But Jesus did throw a challenge to another man to follow him. This man, however, like so many of us scrambled for excuses. This man, who wants to bury a parent, is reminded that the demands of proclaiming the Kingdom of God take precedence. The phrase, “to bury my father,” meant more than just burying a dead father. It is quite likely that the father wasn’t dead yet and was still hale and hearty and had many years ahead of him. Thus the excuse is basically this – I have to fulfill obligations and would only be “free” to follow Christ, once I am freed of these obligations, upon the death of my family members. It is a tentative answer that would or would never be fulfilled in an undetermined time. “Yes, but not yet. Let me see.”
And the third, who wants to say farewell to his family, is reminded that once you put your hand to the plough you cannot look back or the furrow will be crooked. This man stands in contrast to the response of Elisha in the first reading. As opposed to the third man in the gospel, we have in the first reading an example of resoluteness in decision making. The act of slaughtering the oxen and burning the plough expresses Elisha’s decision to pursue wholeheartedly his new vocation as a prophet. He is burning his bridges. There is no turning back.
Most people who misunderstand this text would believe that the demands of Jesus are unreasonable. This is when Christianity is perceived as a religion which lays unnecessary and even unnatural burdens on a human person. Today’s world has canonised sin and mediocrity as the perennial human condition; thus the demands of Christ and of His Church are regarded as inhumane and a form of enslavement. The Church is constantly being pushed to lower the standards, to make it easier, lighter and certainly more convenient. Just because something is easier or lighter, does not necessarily make it any freer. On contrary, freedom can only be offered together with the gift of Truth – the truth will set us free. What the world fails to recognise is that our Lord, through his cross and resurrection, had come to free us from the tyranny of sin and the power of death. Christian freedom therefore is far from an abstract philosophical ideal. It is the result of a historical event: the victorious death of Jesus. The freedom ultimately becomes ours when we deliberately and freely choose this way of life.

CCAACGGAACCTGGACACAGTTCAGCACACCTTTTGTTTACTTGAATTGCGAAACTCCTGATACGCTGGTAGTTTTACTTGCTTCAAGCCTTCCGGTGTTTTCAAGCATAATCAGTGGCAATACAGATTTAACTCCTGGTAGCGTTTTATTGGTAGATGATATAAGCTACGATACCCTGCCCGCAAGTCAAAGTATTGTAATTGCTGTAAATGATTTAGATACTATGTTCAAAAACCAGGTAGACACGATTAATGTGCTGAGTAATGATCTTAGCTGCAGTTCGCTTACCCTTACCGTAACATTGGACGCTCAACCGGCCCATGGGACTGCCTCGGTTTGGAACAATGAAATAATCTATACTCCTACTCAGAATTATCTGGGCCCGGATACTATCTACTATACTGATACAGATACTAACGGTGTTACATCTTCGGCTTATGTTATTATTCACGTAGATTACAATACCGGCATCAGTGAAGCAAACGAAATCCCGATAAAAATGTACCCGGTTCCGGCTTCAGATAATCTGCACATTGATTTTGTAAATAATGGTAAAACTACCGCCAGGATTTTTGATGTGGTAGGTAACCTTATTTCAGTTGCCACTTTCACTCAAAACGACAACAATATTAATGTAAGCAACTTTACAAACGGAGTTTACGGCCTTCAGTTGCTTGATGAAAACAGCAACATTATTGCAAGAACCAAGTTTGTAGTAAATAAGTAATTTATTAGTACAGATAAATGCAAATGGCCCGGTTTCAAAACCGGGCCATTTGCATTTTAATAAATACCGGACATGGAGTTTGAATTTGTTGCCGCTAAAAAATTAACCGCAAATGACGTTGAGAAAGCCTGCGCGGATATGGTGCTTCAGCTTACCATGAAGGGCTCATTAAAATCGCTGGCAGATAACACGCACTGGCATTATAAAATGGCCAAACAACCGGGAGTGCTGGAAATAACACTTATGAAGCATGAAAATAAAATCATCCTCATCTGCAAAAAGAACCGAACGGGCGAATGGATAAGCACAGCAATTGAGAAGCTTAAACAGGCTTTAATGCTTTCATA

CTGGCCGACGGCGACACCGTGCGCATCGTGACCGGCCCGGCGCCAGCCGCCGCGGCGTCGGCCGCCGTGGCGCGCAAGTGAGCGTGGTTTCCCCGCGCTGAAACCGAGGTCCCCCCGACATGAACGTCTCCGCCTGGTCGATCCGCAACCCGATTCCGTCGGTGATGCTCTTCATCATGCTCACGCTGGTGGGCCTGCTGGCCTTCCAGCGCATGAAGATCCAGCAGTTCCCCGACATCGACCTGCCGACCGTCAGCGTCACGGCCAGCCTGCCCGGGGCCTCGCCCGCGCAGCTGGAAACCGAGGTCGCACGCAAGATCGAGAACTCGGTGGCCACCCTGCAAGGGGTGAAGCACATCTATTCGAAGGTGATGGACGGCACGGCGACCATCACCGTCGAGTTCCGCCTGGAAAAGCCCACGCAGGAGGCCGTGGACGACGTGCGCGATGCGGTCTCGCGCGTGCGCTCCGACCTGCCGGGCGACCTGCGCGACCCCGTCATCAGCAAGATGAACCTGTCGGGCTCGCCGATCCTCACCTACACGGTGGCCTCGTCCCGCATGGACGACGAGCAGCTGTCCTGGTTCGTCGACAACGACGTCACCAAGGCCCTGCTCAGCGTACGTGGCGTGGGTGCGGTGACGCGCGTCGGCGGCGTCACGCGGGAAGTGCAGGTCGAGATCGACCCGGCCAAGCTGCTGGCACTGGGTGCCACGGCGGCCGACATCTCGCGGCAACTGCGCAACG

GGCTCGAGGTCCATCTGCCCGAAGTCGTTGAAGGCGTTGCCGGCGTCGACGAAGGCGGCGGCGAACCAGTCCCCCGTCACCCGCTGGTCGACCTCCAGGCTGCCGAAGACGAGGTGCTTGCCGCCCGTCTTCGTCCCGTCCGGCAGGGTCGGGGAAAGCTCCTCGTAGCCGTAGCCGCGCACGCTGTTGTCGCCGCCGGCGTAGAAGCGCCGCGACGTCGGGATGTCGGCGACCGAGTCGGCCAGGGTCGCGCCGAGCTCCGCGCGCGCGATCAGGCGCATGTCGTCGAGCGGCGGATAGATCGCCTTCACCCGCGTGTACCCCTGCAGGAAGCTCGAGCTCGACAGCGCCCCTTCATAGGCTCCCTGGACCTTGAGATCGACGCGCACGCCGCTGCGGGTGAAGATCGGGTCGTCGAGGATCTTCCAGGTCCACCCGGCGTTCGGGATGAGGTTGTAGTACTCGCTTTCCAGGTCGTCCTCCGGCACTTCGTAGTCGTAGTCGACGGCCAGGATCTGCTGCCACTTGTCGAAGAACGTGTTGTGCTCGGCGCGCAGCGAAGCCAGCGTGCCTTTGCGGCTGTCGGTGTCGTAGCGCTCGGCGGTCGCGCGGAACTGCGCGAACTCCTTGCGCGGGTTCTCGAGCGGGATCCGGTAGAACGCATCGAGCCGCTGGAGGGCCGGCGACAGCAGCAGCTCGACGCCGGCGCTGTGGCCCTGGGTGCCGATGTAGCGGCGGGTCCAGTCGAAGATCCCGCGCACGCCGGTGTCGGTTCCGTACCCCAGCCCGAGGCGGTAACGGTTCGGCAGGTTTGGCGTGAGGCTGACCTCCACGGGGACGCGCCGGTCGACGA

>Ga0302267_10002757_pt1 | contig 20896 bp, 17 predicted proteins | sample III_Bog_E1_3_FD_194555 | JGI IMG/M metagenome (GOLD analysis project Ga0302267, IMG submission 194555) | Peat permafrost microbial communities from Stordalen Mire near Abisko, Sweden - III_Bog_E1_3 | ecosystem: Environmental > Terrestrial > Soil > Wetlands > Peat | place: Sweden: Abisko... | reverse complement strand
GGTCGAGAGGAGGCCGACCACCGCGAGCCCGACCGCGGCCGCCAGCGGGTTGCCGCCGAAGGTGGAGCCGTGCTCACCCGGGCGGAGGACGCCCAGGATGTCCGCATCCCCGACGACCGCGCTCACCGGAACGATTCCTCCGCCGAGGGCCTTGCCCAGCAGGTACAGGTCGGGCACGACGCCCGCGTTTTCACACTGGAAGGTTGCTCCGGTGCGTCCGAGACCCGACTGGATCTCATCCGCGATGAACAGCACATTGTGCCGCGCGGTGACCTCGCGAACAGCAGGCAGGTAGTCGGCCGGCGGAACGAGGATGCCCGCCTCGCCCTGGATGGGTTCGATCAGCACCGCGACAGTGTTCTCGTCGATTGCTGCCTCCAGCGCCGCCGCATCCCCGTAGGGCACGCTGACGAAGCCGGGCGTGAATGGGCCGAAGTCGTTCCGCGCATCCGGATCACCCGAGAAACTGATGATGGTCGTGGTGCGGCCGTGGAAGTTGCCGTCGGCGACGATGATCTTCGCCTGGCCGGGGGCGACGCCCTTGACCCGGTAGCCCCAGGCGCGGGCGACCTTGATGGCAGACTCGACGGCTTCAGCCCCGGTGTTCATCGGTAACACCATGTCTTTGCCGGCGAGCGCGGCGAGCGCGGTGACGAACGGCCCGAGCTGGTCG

Yes, the demands of Jesus seems harsh here, but he is only asking of his disciples what he asks of himself. Jesus' unconditional commitment to God's saving work will demand of him his life. Our Lord used himself as the benchmark. Without hesitation, without flinching, without any excuse or delay, Jesus resolutely took the road for Jerusalem and made the ultimate sacrifice.
What the Lord wants of us today as he has been asking from the very beginning is total commitment. Therefore we cannot make this challenge easier by saying that it was just for a particular situation and is no longer practical or relevant for today. From the very beginning of Christianity - as we read in scriptures, in the history of the Church, we have seen in the living and dying testimonies of so many Christians who have heard Christ's call to renounce normal ties of family and country, and to keep before their eyes the goal of total discipleship. They understood that there are no half measures, no turning back, not just an ideal to be contemplated, but a call that can never be taken lightly.